For a take on pizza from a well-known chef and restauranteur, try Alice Water's Chez Panisse Pasta, Pizza & Calzone. From the title you can tell that this isn't a single subject book. However, it has something in store for you if you're interested in pizza. Some of these recipes can be time consuming, particularly if you're tackling the homemade pasta, but with over 140 recipes, you're sure to find inspiration. In this book you can expect to find recipes with names like "Buckwheat Pasta, Roasted Peppers, & Endive," or "Barbecued Artichokes & Broken Garlic Pasta."

Inspired by a trip to Naples, Charles and Michiele Scicolone became determined to find a way to duplicate the pizzas they experienced in their home kitchen. Their pizza-related quest, gives us the book Pizza: Any Way You Slice It, which boasts tips on topics from dealing with dough to selecting toppings.

Pizza California Style sets out to provide a pizza recipe for every palate. Here you'll find California style pizzas which are relatively light and have a thin crust. The flavors in the pizzas in this book borrow from a variety of cuisines including Mexican, Japanese, Thai, French and Italian. Here you can find recipes for "Chinese Style Duck" pizza or "Sesame Shrimp Teriyaki" pizza.

In any case, it's pretty likely that even the most die-hard pizza fan can find a new way to enjoy it!

Lunch box inspiration

Looking for inspiration as you face another school year of packing lunches? Or maybe this is your first year sending a young one off to school during the day. Maybe, even, this isn't the first year in school, but you've decided that this is the year you don't go for the hot lunch, and decide to pack lunch instead. Maybe you don't have kids, and you're looking for ideas to make your own lunches more fun. In any case, we have some cookbooks that might help.

Best Lunch Box Ever: Ideas and Recipes For School Lunches Kids Will Love is a packed-lunch cookbook with ideas that you can implement without driving across town looking for hard-to-find ingredients. It might even make you see some of the things you already cook in a new way, as candidates for lunch.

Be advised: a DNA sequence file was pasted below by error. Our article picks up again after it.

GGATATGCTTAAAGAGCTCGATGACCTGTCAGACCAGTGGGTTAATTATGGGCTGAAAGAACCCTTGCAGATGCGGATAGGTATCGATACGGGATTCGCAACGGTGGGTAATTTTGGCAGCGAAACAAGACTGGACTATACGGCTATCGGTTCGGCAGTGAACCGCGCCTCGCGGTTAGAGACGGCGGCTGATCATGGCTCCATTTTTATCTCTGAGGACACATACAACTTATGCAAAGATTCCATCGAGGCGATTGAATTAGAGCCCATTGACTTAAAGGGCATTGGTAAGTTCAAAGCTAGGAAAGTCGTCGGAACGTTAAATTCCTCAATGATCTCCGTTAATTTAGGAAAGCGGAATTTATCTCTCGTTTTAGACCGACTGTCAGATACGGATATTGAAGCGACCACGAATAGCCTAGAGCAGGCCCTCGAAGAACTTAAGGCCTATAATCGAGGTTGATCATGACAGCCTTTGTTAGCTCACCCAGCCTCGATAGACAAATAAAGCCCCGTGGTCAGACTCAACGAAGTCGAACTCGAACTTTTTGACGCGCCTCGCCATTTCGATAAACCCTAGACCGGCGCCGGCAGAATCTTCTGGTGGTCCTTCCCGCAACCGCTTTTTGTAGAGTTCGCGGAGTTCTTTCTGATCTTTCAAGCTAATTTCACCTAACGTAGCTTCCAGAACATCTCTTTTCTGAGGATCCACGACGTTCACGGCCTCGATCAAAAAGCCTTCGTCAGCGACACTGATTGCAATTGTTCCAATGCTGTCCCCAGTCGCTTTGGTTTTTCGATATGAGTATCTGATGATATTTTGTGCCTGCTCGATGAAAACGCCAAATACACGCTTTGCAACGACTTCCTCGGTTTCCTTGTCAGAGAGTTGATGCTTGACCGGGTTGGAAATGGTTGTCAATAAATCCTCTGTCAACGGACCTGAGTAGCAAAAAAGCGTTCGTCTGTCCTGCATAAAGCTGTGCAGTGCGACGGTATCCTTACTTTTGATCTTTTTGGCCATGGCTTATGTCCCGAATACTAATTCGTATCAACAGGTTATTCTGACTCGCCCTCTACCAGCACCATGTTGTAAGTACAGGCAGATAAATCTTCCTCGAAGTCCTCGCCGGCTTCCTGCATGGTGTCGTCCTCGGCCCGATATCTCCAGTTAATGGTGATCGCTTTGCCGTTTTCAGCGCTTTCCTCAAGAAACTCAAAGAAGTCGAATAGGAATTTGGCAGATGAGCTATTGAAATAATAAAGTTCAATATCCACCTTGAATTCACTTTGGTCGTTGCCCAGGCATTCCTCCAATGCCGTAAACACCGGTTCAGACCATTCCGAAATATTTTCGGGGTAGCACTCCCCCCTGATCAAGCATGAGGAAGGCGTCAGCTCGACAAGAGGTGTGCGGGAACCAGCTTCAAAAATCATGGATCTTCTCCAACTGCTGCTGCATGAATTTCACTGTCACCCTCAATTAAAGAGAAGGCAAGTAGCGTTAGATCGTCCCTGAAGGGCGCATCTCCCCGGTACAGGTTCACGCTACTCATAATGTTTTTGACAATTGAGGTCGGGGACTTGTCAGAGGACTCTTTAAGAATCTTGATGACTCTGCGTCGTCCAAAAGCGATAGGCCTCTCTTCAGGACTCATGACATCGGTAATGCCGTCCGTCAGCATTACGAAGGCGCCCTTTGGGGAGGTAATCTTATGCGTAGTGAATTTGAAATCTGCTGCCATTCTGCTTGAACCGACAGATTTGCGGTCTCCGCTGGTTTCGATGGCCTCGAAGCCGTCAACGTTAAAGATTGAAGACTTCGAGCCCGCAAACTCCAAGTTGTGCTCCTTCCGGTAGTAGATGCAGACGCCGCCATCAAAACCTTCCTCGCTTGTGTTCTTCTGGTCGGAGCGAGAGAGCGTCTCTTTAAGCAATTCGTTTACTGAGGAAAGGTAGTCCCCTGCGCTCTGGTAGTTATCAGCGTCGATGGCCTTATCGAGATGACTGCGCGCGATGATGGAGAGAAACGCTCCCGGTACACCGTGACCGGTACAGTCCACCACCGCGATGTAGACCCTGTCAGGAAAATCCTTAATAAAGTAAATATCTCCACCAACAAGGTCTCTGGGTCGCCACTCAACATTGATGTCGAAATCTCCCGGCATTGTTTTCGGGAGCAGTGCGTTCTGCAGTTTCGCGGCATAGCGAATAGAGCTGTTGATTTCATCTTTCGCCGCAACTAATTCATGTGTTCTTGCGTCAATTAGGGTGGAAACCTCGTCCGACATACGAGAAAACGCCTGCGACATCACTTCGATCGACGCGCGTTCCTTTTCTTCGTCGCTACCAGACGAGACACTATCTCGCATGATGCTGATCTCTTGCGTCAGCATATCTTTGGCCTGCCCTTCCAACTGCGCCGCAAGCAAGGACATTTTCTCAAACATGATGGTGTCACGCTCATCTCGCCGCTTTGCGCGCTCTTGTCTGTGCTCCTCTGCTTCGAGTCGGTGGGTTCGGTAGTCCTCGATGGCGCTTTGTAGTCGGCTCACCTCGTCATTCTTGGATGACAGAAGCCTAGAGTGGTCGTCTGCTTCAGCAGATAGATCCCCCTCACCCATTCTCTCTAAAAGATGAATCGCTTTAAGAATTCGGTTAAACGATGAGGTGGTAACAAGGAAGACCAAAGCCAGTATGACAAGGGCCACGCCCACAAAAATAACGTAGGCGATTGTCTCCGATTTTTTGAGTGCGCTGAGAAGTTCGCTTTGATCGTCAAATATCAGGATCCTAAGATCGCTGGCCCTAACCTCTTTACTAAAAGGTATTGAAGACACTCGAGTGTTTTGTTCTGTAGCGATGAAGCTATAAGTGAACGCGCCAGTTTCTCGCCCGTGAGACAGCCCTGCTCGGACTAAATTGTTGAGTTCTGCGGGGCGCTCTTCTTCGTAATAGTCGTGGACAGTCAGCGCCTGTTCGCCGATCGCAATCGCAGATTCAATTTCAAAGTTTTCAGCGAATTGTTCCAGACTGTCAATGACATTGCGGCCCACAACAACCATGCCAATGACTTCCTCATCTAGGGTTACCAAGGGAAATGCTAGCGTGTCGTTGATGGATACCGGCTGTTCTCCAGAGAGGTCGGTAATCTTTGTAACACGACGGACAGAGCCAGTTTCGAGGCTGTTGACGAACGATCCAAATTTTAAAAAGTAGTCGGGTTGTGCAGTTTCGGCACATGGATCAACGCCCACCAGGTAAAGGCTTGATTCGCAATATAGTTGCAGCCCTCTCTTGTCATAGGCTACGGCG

The vegans don’t need to be left out! Vegan Lunch Box: 130 Amazing, Animal-Free Lunches Kids and Grown-Ups Will Love! is full of ideas that will make those packed lunches interesting. You don’t have to be a vegan to see the fun in this book. Long before her book was published, McCann maintained a blog where she photographed and posted the vegan lunches she made for her son.

If you’re looking for something more striking, you might try Face Food: The Visual Creativity of Japanese Bento Boxes. Bento is a single-portion takeout or home-packed meal, and is common in Japanese cuisine. This book can help you see how different edible building blocks can combined to make visually impressive lunches for your kids (or yourself).

Building a Pantry

We're in those August weeks where there's still some summer to be had, but preparing for the school year is right around the corner.

Like the new year, this can be a time to assess things, and maybe set some goals. If you have a goal to make more of your food at home, there are many books that can help you toward that end.

Make the Bread, Buy the Butter: What You Should and Shouldn’t Cook from Scratch is the book that came about when Jennifer Reese lost her job. In this situation, she decided to start making some of the things that she had previously bought for convenience. Sometimes, she wondered whether her efforts were actually saving her money. In this book, you can find out which homemade items were money-saving winners and which weren’t. This isn't simply a book of recipes, but you get a sense of Reese's family and the impact of her experiment on them.

If this sort of thing appeals to you, you might take a look at Homemade Pantry: 101 Foods You Can Stop Buying & Start Making. Alana Chernila’s book, also, was born of a tight budget. She’ll show you how to make things that, maybe, you never considered making before like ketchup, sauerkraut, potato chips or spice mixes.

If you’re attracted to economy in the kitchen, you might like An Everlasting Meal: Cooking with Economy and Grace. This book is a bit more philosophical than the other two. Here, Tamar Alder will point out (or remind you of) things that can add some efficiency to your efforts to create more of your meals in your own kitchen.

2013 Sizzling Summer Reads #2 - Feasting on Fiction